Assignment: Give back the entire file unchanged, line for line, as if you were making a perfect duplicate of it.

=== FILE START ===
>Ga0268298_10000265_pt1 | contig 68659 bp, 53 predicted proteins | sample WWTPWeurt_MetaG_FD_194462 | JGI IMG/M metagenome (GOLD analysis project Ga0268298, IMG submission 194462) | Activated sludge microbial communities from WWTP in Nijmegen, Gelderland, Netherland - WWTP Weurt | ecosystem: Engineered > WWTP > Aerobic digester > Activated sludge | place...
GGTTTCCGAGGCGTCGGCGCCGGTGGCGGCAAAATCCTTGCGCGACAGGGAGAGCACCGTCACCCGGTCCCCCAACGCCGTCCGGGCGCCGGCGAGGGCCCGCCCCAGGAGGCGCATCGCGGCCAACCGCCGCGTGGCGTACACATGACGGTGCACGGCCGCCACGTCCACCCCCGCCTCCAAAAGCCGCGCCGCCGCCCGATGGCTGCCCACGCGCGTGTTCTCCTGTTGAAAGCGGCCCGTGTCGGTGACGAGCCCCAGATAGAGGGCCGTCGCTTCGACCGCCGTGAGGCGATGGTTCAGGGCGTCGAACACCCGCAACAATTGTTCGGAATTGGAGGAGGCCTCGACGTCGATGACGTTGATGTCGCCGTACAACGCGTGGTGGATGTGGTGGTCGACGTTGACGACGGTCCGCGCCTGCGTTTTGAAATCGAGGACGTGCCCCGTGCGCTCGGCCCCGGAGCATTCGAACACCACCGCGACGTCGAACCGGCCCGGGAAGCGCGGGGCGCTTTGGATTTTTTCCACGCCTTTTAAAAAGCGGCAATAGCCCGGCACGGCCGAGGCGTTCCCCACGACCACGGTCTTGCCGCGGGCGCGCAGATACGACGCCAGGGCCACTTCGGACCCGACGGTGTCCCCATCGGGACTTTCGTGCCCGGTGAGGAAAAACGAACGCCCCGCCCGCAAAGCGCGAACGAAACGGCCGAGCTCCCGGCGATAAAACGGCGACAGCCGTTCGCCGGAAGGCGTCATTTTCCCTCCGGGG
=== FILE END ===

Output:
>Ga0268298_10000265_pt1 | contig 68659 bp, 53 predicted proteins | sample WWTPWeurt_MetaG_FD_194462 | JGI IMG/M metagenome (GOLD analysis project Ga0268298, IMG submission 194462) | Activated sludge microbial communities from WWTP in Nijmegen, Gelderland, Netherland - WWTP Weurt | ecosystem: Engineered > WWTP > Aerobic digester > Activated sludge | place...
GGTTTCCGAGGCGTCGGCGCCGGTGGCGGCAAAATCCTTGCGCGACAGGGAGAGCACCGTCACCCGGTCCCCCAACGCCGTCCGGGCGCCGGCGAGGGCCCGCCCCAGGAGGCGCATCGCGGCCAACCGCCGCGTGGCGTACACATGACGGTGCACGGCCGCCACGTCCACCCCCGCCTCCAAAAGCCGCGCCGCCGCCCGATGGCTGCCCACGCGCGTGTTCTCCTGTTGAAAGCGGCCCGTGTCGGTGACGAGCCCCAGATAGAGGGCCGTCGCTTCGACCGCCGTGAGGCGATGGTTCAGGGCGTCGAACACCCGCAACAATTGTTCGGAATTGGAGGAGGCCTCGACGTCGATGACGTTGATGTCGCCGTACAACGCGTGGTGGATGTGGTGGTCGACGTTGACGACGGTCCGCGCCTGCGTTTTGAAATCGAGGACGTGCCCCGTGCGCTCGGCCCCGGAGCATTCGAACACCACCGCGACGTCGAACCGGCCCGGGAAGCGCGGGGCGCTTTGGATTTTTTCCACGCCTTTTAAAAAGCGGCAATAGCCCGGCACGGCCGAGGCGTTCCCCACGACCACGGTCTTGCCGCGGGCGCGCAGATACGACGCCAGGGCCACTTCGGACCCGACGGTGTCCCCATCGGGACTTTCGTGCCCGGTGAGGAAAAACGAACGCCCCGCCCGCAAAGCGCGAACGAAACGGCCGAGCTCCCGGCGATAAAACGGCGACAGCCGTTCGCCGGAAGGCGTCATTTTCCCTCCGGGG